Estimating the Economic Value of Zoning Reform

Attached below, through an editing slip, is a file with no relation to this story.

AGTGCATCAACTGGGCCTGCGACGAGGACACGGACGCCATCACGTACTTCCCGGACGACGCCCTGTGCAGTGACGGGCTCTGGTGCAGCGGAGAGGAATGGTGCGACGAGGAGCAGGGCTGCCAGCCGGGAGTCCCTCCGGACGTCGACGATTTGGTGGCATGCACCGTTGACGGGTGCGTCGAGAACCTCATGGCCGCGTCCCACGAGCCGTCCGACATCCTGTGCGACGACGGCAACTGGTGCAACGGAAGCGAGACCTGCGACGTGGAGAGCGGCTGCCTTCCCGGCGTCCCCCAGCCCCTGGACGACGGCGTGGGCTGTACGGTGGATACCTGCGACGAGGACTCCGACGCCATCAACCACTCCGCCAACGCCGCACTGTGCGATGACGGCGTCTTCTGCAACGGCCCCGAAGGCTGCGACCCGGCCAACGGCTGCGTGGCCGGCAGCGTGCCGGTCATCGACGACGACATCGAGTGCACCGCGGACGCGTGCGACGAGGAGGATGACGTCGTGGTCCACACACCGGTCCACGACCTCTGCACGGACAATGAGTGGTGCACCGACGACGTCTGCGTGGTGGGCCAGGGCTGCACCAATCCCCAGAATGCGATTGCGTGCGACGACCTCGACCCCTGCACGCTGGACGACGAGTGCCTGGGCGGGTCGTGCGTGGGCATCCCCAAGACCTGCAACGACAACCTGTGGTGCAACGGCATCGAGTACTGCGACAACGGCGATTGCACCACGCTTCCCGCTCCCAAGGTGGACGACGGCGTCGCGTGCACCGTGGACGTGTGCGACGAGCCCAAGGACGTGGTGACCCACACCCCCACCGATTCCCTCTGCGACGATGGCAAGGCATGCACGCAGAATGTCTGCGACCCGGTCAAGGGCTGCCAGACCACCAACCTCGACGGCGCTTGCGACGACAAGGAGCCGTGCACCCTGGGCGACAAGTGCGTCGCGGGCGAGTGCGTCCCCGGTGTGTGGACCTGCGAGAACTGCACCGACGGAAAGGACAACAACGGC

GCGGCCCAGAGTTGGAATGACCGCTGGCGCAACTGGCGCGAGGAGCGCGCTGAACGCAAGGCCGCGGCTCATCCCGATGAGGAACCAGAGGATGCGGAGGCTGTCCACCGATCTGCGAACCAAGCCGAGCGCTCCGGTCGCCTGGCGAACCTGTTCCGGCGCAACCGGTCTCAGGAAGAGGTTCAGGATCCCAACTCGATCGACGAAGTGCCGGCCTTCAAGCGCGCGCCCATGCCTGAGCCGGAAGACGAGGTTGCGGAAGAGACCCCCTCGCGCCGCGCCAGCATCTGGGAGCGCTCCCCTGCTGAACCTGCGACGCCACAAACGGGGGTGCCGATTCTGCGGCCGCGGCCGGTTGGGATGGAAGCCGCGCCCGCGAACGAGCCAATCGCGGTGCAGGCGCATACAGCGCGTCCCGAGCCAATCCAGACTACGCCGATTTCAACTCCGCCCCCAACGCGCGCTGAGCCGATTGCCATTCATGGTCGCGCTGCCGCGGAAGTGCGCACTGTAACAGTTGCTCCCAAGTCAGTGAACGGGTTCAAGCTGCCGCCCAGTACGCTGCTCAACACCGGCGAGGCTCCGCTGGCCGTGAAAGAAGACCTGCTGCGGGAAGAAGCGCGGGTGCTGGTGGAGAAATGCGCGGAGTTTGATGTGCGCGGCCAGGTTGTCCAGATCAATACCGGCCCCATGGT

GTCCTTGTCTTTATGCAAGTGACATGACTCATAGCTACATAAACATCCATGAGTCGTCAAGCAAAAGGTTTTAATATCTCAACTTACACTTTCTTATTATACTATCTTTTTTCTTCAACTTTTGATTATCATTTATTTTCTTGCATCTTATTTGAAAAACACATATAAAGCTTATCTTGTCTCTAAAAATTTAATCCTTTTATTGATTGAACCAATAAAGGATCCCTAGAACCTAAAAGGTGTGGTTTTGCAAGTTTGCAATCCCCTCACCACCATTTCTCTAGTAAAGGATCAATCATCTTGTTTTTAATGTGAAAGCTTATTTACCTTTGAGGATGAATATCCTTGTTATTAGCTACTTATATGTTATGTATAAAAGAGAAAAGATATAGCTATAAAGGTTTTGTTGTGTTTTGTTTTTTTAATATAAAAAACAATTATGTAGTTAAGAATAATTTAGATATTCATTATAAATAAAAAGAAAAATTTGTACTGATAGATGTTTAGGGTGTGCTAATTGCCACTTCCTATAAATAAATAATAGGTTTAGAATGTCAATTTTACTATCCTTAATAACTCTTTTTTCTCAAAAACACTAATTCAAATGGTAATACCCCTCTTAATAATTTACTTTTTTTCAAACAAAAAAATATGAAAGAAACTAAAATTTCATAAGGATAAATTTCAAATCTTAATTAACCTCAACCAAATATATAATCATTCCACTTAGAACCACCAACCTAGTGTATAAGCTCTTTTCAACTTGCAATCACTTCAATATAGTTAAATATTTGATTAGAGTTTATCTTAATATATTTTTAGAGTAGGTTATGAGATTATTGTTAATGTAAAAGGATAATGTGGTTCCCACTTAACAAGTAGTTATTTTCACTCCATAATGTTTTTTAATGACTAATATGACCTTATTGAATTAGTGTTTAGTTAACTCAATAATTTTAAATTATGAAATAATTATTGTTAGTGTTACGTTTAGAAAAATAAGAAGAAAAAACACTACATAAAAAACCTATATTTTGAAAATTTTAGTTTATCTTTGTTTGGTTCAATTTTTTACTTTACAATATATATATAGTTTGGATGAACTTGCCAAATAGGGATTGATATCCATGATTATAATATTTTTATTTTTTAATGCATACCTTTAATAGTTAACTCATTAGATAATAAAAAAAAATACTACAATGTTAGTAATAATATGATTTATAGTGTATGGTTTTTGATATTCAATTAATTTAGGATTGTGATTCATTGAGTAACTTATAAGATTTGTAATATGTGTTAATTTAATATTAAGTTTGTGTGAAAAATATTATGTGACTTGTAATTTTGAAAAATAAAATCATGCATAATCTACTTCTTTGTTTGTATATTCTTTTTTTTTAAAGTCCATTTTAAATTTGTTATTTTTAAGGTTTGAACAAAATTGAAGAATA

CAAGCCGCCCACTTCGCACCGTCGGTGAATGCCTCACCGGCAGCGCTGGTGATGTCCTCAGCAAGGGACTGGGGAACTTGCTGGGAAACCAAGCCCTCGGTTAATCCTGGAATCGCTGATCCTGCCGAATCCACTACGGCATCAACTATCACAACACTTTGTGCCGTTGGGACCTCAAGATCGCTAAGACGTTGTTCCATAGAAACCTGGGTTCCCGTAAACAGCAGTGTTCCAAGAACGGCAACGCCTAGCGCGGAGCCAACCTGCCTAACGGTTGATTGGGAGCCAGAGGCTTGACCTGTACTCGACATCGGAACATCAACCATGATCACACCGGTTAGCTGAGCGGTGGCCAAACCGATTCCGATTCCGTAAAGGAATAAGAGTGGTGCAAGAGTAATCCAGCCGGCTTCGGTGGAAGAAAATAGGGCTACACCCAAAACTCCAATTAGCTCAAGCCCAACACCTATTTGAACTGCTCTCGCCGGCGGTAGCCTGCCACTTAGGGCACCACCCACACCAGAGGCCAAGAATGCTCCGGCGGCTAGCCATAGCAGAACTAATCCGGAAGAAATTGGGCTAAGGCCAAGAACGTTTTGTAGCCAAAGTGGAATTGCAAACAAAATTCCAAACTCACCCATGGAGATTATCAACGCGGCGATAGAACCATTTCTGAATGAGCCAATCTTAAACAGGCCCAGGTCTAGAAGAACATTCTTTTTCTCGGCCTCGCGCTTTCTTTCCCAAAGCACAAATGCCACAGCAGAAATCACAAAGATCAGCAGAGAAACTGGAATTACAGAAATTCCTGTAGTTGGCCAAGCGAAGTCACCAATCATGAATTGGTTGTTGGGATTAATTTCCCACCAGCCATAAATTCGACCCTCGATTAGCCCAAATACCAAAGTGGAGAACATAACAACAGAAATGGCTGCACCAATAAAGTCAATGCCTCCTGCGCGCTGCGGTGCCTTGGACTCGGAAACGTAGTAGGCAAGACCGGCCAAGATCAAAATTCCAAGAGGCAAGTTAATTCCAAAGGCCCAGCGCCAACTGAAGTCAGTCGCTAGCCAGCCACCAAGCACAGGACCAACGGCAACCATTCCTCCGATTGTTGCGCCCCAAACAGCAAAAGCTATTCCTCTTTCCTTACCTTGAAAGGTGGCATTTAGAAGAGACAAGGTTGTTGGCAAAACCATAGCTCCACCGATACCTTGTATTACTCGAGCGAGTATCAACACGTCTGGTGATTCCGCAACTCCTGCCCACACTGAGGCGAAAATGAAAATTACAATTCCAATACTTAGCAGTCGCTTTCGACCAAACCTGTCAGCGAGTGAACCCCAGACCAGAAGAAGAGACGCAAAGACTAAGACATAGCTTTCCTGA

We develop a framework to estimate the economic value of a recent zoning reform in the city of São Paulo, which altered maximum permitted construction at the city-block level. Using a spatial regression discontinuity design, we show that developers respond to the reform with short-run increases in filings for multi-family construction permits in blocks with higher allowable densities. In the medium-run we observe increases in housing availability and reductions in house prices in neighborhoods that were allowed more densification. Welfare is then estimated with an equilibrium model of housing demand and supply that allows for endogeneous housing regulation. We finding that, in the long-run, the reform produces a 1.9% increase in housing stock and a 0.5% reduction in prices, with substantial heterogeneity across neighborhoods. Consumer welfare gains due to price reductions are small, but increase 4-fold once accounting for changes in built environment, with more gains accruing to college educated and higher income families. However, nominal house price losses faced by landlords and existing homeowners overshadow all consumer welfare gains.